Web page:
LONDON – GlaxoSmithKline, the U.K.’s largest drugmaker, cut its sales and profit margin forecasts for the year on Wednesday as revenue declined in Europe and the U.S.

Earnings excluding some items were 26.4 pence a share, London-based Glaxo said in a statement. That compared with the average estimate of 26.8 pence from 12 analysts surveyed by Bloomberg. Sales dropped 4 percent to 6.46 billion pounds ($10 billion), missing the average analyst estimate of 6.63 billion pounds.

New treatments for cancer and heart disease failed to counter an 8 percent sales decline in Europe, where governments are cutting spending on health care amid sluggish economic growth. Revenue this year will be in line with 2011 revenue excluding currency swings, Glaxo said.

The company previously forecast that sales would increase this year.

“Glaxo’s growth drivers – vaccines, dermatology, emerging markets and consumer – are not growing sufficiently strongly to offset the impact from EU austerity,” said James Gordon, an analyst at JPMorgan Chase & Co. in a note to investors before the earnings announcement.

Sales in the U.S. fell 6 percent as some products faced generic competition and others were discontinued, Glaxo said.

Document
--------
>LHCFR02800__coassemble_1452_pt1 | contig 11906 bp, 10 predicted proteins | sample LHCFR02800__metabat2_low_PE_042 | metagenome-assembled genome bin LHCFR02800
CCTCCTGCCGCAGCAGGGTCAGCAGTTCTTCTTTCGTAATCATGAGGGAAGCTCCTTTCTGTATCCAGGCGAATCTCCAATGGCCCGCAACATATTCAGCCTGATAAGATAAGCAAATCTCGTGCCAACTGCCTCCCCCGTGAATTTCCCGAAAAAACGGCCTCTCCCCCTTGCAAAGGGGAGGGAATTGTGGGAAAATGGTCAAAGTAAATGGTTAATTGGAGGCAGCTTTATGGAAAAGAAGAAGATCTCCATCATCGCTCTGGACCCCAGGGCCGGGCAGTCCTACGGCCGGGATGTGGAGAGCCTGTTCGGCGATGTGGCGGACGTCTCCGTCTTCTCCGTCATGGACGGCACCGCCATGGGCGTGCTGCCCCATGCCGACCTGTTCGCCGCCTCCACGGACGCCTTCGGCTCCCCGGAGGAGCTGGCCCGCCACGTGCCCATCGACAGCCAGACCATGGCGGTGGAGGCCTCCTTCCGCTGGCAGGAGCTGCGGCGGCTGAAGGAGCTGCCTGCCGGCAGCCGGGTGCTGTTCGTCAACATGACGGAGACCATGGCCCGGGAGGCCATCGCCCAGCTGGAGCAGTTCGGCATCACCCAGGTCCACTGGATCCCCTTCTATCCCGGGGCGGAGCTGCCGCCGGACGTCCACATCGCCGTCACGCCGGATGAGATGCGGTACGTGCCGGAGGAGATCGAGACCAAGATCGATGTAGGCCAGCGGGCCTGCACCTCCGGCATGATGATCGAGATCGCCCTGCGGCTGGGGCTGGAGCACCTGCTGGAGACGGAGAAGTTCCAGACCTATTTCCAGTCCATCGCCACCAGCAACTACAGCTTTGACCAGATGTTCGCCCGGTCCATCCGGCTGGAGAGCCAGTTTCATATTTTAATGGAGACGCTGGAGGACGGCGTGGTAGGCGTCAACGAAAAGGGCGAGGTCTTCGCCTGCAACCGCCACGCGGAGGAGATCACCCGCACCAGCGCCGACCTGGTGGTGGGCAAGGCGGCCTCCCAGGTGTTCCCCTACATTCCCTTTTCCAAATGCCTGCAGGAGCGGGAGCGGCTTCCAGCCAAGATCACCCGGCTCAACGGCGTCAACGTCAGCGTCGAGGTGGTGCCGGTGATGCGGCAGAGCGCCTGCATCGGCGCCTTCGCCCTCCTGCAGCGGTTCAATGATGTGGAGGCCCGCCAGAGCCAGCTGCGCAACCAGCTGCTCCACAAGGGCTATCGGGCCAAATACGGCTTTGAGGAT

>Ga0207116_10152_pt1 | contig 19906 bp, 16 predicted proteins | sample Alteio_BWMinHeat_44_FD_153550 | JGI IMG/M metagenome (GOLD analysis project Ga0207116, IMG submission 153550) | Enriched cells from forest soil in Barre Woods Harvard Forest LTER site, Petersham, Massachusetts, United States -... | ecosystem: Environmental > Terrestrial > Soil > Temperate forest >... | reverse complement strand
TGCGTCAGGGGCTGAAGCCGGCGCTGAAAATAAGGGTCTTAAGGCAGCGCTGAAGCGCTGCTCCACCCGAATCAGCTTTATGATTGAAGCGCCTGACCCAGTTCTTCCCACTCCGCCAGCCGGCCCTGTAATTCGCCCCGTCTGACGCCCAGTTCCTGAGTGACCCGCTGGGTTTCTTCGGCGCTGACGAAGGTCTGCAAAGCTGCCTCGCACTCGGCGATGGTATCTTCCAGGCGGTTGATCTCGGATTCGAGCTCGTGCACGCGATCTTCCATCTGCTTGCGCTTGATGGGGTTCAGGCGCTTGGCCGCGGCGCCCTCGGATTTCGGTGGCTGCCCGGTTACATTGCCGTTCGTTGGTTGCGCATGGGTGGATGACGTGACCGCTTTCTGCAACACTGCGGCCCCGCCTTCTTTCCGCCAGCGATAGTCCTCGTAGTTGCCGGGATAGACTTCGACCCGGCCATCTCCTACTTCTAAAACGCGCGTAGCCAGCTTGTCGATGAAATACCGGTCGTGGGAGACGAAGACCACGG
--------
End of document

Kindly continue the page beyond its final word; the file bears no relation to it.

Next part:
The core operating profit margin will be “broadly in line” with last year’s 32.1 percent, Glaxo said. Previously the company forecast the margin would “begin to improve gradually” this year.

Glaxo shares fell 1.6 percent to 1,422 pence in London trading. The stock had returned 14 percent in the year through yesterday, compared with a 19 percent return for the Bloomberg Europe Pharmaceutical Index.

Glaxo reiterated a plan to repurchase as much as 2.5 billion pounds of stock this year. The drugmaker also raised its dividend 6 percent to 17 pence, matching the Bloomberg dividend forecast.

The company announced two purchases in the quarter.

In May, Glaxo said it will pay 61 million pounds to take full control of Cellzome and boost its drug discovery efforts. Last week, Glaxo agreed to buy Human Genome Sciences Inc. for $3 billion in cash, winning control of its U.S. partner on the Benlysta lupus therapy. The purchase should be completed in the third quarter.

Glaxo and Human Genome are also collaborating on late-stage experimental drugs darapladib to prevent heart attacks and albiglutide to treat diabetes. Glaxo plans to seek regulatory approval of albiglutide, a once-weekly injection, early next year.

Glaxo also plans to submit dolutegravir, a treatment for HIV, and a LAMA/LABA therapy for respiratory disease, to regulators for clearance by early 2013. Details from four late- stage studies on the lung medicine may be presented at a medical meeting in Vienna in September. A separate drug for respiratory disease, to be marketed as Relvar or Breo, was submitted in the U.S. and Europe earlier this month.